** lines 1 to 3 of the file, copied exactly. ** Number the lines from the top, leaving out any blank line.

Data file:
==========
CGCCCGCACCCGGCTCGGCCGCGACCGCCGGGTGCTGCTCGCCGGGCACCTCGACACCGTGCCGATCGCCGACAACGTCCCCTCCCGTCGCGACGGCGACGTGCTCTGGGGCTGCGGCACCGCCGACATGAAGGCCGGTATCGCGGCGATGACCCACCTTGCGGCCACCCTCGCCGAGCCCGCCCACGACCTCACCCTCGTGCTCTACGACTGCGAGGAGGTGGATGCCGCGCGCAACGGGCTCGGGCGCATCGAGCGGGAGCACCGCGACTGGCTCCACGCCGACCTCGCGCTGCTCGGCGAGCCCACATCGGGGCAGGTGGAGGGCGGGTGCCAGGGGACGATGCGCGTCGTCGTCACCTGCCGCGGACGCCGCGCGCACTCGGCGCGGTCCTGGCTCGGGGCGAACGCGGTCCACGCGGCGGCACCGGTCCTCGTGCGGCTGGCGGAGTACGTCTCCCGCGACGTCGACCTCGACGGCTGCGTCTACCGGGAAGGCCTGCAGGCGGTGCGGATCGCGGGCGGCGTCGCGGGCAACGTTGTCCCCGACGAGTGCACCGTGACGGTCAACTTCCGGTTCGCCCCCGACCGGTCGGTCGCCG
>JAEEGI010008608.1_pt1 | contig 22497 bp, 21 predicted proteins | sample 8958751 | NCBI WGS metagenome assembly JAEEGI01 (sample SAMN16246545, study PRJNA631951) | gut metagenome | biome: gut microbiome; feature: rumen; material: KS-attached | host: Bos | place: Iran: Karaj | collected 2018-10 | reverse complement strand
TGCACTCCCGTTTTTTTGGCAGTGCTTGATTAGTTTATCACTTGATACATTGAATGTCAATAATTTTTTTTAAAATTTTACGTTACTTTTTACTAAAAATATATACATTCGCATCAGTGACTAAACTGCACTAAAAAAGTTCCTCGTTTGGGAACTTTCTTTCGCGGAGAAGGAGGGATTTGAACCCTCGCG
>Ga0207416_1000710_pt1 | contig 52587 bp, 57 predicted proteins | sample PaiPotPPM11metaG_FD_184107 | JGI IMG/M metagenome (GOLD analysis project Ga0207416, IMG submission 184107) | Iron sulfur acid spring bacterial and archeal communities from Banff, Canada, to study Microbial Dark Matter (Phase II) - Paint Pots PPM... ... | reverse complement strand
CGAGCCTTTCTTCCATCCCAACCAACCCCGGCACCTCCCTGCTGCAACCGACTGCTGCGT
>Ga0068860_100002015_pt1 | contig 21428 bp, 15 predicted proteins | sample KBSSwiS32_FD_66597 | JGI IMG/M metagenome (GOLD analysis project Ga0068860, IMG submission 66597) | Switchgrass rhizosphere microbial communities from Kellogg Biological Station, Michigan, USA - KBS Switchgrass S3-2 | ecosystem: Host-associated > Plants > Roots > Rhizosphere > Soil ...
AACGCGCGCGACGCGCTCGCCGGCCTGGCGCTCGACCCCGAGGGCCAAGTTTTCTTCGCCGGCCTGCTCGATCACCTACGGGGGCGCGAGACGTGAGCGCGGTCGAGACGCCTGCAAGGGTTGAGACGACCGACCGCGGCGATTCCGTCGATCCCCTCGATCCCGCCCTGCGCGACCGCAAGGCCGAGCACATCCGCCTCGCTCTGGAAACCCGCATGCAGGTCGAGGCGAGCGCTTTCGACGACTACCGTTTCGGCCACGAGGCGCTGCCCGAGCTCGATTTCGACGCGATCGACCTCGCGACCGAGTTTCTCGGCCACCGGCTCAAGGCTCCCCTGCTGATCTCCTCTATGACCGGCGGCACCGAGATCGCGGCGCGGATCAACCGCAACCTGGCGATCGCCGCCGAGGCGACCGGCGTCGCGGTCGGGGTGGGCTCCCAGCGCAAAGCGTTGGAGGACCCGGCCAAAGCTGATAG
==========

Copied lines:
CGCCCGCACCCGGCTCGGCCGCGACCGCCGGGTGCTGCTCGCCGGGCACCTCGACACCGTGCCGATCGCCGACAACGTCCCCTCCCGTCGCGACGGCGACGTGCTCTGGGGCTGCGGCACCGCCGACATGAAGGCCGGTATCGCGGCGATGACCCACCTTGCGGCCACCCTCGCCGAGCCCGCCCACGACCTCACCCTCGTGCTCTACGACTGCGAGGAGGTGGATGCCGCGCGCAACGGGCTCGGGCGCATCGAGCGGGAGCACCGCGACTGGCTCCACGCCGACCTCGCGCTGCTCGGCGAGCCCACATCGGGGCAGGTGGAGGGCGGGTGCCAGGGGACGATGCGCGTCGTCGTCACCTGCCGCGGACGCCGCGCGCACTCGGCGCGGTCCTGGCTCGGGGCGAACGCGGTCCACGCGGCGGCACCGGTCCTCGTGCGGCTGGCGGAGTACGTCTCCCGCGACGTCGACCTCGACGGCTGCGTCTACCGGGAAGGCCTGCAGGCGGTGCGGATCGCGGGCGGCGTCGCGGGCAACGTTGTCCCCGACGAGTGCACCGTGACGGTCAACTTCCGGTTCGCCCCCGACCGGTCGGTCGCCG
>JAEEGI010008608.1_pt1 | contig 22497 bp, 21 predicted proteins | sample 8958751 | NCBI WGS metagenome assembly JAEEGI01 (sample SAMN16246545, study PRJNA631951) | gut metagenome | biome: gut microbiome; feature: rumen; material: KS-attached | host: Bos | place: Iran: Karaj | collected 2018-10 | reverse complement strand
TGCACTCCCGTTTTTTTGGCAGTGCTTGATTAGTTTATCACTTGATACATTGAATGTCAATAATTTTTTTTAAAATTTTACGTTACTTTTTACTAAAAATATATACATTCGCATCAGTGACTAAACTGCACTAAAAAAGTTCCTCGTTTGGGAACTTTCTTTCGCGGAGAAGGAGGGATTTGAACCCTCGCG